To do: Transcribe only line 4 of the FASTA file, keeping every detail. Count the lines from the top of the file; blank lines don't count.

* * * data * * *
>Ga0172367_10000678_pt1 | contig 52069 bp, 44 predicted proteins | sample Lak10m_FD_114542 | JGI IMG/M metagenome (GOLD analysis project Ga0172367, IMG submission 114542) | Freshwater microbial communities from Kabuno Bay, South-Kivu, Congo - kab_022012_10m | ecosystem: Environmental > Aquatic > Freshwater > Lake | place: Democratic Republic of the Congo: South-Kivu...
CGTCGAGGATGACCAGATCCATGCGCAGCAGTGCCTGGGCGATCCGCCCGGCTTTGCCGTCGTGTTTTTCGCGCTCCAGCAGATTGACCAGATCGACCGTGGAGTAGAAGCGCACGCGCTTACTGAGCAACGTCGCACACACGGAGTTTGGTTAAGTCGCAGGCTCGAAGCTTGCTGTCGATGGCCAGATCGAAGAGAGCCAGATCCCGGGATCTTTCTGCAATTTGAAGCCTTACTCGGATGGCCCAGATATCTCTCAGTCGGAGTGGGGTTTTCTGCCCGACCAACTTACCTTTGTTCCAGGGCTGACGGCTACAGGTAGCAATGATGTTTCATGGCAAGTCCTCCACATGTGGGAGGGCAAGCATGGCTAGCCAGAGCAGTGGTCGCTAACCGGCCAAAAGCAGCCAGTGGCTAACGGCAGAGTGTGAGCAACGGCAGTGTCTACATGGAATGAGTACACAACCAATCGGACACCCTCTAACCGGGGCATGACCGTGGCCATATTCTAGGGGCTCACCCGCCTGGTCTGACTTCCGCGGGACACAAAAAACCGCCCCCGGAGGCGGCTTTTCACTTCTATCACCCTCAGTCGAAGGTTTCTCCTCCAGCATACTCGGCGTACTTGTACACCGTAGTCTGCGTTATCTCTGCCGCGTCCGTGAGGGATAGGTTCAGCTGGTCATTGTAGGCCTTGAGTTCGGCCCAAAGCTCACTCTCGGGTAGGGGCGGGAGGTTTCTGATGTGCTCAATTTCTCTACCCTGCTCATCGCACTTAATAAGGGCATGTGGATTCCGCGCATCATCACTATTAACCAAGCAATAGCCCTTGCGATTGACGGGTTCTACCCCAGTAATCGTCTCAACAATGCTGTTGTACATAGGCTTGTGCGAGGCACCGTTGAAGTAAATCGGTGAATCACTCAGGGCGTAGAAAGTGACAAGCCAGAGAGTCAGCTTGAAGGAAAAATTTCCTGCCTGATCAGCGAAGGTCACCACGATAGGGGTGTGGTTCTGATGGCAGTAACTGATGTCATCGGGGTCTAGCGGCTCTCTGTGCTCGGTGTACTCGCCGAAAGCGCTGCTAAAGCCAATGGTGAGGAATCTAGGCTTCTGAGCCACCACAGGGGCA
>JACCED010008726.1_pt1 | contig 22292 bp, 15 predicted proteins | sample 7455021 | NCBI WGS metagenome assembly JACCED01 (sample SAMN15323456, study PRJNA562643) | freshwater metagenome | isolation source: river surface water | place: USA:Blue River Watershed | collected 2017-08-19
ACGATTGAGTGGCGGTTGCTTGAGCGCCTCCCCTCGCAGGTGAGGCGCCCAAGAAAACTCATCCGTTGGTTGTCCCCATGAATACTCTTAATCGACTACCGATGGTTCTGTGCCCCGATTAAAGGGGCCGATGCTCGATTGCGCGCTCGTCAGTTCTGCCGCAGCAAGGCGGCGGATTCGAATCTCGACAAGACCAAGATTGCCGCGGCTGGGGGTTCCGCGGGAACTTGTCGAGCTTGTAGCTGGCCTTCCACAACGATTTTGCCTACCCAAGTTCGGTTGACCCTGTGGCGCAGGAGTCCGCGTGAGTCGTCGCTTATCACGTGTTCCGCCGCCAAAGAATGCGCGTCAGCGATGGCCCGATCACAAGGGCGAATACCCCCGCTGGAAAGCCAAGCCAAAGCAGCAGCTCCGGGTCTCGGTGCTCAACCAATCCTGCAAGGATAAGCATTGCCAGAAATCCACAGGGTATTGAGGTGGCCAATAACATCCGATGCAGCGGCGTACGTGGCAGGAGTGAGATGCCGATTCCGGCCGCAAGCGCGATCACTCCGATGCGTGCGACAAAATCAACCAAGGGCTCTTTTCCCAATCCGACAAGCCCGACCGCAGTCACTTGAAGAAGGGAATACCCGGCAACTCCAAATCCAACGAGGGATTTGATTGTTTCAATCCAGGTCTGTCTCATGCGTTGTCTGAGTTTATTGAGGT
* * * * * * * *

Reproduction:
ACGATTGAGTGGCGGTTGCTTGAGCGCCTCCCCTCGCAGGTGAGGCGCCCAAGAAAACTCATCCGTTGGTTGTCCCCATGAATACTCTTAATCGACTACCGATGGTTCTGTGCCCCGATTAAAGGGGCCGATGCTCGATTGCGCGCTCGTCAGTTCTGCCGCAGCAAGGCGGCGGATTCGAATCTCGACAAGACCAAGATTGCCGCGGCTGGGGGTTCCGCGGGAACTTGTCGAGCTTGTAGCTGGCCTTCCACAACGATTTTGCCTACCCAAGTTCGGTTGACCCTGTGGCGCAGGAGTCCGCGTGAGTCGTCGCTTATCACGTGTTCCGCCGCCAAAGAATGCGCGTCAGCGATGGCCCGATCACAAGGGCGAATACCCCCGCTGGAAAGCCAAGCCAAAGCAGCAGCTCCGGGTCTCGGTGCTCAACCAATCCTGCAAGGATAAGCATTGCCAGAAATCCACAGGGTATTGAGGTGGCCAATAACATCCGATGCAGCGGCGTACGTGGCAGGAGTGAGATGCCGATTCCGGCCGCAAGCGCGATCACTCCGATGCGTGCGACAAAATCAACCAAGGGCTCTTTTCCCAATCCGACAAGCCCGACCGCAGTCACTTGAAGAAGGGAATACCCGGCAACTCCAAATCCAACGAGGGATTTGATTGTTTCAATCCAGGTCTGTCTCATGCGTTGTCTGAGTTTATTGAGGT